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The Shattered Self

With Dr. Kerstin Fugl-Meyer
  • Lena Nilsson Schönnesson
  • Michael W. Ross
Chapter
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Part of the AIDS Prevention and Mental Health book series (APMH)

Abstract

As important as it is to recognize and appreciate the adaptation processes within the HIV disease scenario, it is as vital to acknowledge the internal psychological world through which these processes are mediated and can be understood. The internal psychological world refers here to the self, encompassing the individual’s self-image and self-esteem. It constitutes the third component of the individual psychological landscape. The sense of self (or self-cohesion) provides the individual with a sense of stability. At first glance, these concepts may appear far away from HIV realities. However, we agree with Abramowitz and Cohen1 that self psychology offers a useful psychodynamic bridge between the physical, social, and sexual consequences and the intrapsychic effects of HIV. The qualitative analysis of the psychotherapeutic notes of the 38 Swedish gay men supported this perspective in that we found a very large proportion of the psychotherapeutic work focused on the self. Further, just as HIV-related threats and psychological issues have to be processed and adapted to (Chapter 8), the men also struggled with processing and restoring their more or less shattered self. The latter is partly the result of the psychological impact of HIV on the individual’s self. We would suggest that the HIV-disease adaptation processes interplay with the self adaptation processes and that they are both embedded in the existential context of death, freedom, isolation, and meaning.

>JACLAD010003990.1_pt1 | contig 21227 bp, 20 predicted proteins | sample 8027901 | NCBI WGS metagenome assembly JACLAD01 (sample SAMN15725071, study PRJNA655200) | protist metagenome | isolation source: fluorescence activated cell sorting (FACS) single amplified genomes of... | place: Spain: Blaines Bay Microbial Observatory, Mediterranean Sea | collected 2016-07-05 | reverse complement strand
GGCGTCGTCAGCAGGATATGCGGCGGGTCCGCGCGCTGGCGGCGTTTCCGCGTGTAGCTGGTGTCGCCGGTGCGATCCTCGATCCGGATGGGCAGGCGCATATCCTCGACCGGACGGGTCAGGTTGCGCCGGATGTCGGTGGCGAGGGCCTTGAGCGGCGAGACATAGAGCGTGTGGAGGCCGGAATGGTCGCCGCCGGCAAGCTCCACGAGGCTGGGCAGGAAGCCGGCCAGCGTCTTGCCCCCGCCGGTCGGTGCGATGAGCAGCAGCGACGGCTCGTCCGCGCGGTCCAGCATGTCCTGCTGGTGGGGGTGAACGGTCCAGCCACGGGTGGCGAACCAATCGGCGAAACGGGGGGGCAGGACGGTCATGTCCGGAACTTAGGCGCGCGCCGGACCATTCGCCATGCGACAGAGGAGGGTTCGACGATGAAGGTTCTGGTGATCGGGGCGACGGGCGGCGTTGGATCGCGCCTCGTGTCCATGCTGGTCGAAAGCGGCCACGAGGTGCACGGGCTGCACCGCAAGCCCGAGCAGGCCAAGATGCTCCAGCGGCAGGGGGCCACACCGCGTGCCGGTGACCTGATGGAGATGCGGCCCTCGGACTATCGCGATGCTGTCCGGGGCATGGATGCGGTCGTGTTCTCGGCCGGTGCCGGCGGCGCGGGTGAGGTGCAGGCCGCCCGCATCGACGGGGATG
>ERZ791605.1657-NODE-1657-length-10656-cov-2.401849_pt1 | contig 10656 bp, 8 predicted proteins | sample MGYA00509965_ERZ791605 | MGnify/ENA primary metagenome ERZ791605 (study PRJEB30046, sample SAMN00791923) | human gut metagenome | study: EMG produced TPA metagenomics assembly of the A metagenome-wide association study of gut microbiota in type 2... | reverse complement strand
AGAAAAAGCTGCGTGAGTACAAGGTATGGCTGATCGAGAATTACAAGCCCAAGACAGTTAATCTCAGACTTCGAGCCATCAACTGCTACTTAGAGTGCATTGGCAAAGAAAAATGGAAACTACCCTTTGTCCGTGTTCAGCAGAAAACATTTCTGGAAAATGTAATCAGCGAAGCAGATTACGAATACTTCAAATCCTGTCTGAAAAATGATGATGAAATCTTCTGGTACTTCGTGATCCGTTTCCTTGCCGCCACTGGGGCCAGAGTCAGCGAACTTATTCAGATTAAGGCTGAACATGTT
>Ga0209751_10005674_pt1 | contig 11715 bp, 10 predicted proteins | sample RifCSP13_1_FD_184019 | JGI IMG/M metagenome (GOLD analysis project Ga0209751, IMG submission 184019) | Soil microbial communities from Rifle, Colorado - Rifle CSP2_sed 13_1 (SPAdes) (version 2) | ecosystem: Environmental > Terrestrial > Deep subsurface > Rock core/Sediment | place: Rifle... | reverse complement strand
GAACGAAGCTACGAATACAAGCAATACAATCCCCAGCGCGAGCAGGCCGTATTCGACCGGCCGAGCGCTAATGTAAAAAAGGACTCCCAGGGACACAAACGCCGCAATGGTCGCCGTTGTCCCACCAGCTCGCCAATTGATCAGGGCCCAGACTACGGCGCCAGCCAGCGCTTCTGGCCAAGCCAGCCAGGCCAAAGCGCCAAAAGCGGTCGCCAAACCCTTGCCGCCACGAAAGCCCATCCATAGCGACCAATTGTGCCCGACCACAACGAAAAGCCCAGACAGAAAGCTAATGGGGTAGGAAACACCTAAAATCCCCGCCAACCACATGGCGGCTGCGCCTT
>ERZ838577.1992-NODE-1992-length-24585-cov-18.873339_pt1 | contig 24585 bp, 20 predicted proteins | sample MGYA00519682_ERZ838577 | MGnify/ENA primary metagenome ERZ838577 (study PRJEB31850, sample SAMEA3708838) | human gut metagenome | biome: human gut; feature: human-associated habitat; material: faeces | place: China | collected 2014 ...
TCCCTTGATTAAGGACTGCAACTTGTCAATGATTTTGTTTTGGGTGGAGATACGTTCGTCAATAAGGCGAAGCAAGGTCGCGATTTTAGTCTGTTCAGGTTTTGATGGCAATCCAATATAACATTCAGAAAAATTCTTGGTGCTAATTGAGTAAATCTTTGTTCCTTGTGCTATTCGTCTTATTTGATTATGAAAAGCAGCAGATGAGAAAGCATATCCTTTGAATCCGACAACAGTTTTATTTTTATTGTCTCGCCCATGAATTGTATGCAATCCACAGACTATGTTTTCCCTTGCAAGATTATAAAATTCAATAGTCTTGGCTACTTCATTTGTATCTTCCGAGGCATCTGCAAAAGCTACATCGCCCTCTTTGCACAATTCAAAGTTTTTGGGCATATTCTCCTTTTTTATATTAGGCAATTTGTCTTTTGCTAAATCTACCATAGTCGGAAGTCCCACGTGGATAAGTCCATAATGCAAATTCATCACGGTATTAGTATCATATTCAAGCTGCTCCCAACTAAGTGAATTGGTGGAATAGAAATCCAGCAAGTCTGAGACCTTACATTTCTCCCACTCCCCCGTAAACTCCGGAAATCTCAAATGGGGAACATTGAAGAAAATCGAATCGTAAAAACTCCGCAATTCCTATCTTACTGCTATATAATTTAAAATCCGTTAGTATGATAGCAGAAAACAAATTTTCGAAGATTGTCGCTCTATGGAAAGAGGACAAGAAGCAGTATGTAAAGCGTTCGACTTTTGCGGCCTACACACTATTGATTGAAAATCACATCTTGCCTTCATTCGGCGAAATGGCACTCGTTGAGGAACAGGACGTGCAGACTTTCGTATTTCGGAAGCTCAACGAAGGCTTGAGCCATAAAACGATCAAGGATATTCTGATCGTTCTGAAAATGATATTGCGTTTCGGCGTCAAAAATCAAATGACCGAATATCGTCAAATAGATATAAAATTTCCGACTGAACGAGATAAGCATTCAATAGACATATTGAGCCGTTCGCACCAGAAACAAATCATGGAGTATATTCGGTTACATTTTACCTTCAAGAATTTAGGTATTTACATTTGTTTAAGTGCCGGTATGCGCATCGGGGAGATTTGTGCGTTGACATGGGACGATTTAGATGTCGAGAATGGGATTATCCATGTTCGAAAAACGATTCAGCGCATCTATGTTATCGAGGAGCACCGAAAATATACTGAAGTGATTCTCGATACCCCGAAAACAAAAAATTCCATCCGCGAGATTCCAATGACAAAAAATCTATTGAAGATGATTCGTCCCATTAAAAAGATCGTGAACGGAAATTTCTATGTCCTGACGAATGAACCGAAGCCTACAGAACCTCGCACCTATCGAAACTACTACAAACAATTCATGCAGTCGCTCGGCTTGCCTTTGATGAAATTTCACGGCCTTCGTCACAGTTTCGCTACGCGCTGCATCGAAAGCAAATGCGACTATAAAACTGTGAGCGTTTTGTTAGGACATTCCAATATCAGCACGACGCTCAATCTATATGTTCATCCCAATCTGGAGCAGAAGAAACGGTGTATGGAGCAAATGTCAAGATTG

Keywords

Adaptation Process Therapeutic Relationship Death Anxiety Disease Phase Love Relationship 
These keywords were added by machine and not by the authors. This process is experimental and the keywords may be updated as the learning algorithm improves.

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Copyright information

© Springer Science+Business Media New York 1999

Authors and Affiliations

  • Lena Nilsson Schönnesson
    • 1
  • Michael W. Ross
    • 2
  1. 1.Department of Social WorkUniversity of GothenburgGothenburgSweden
  2. 2.WHO Center for Health Promotion Research and Development School of Public HealthUniversity of Texas, Houston Health Science CenterHoustonUSA

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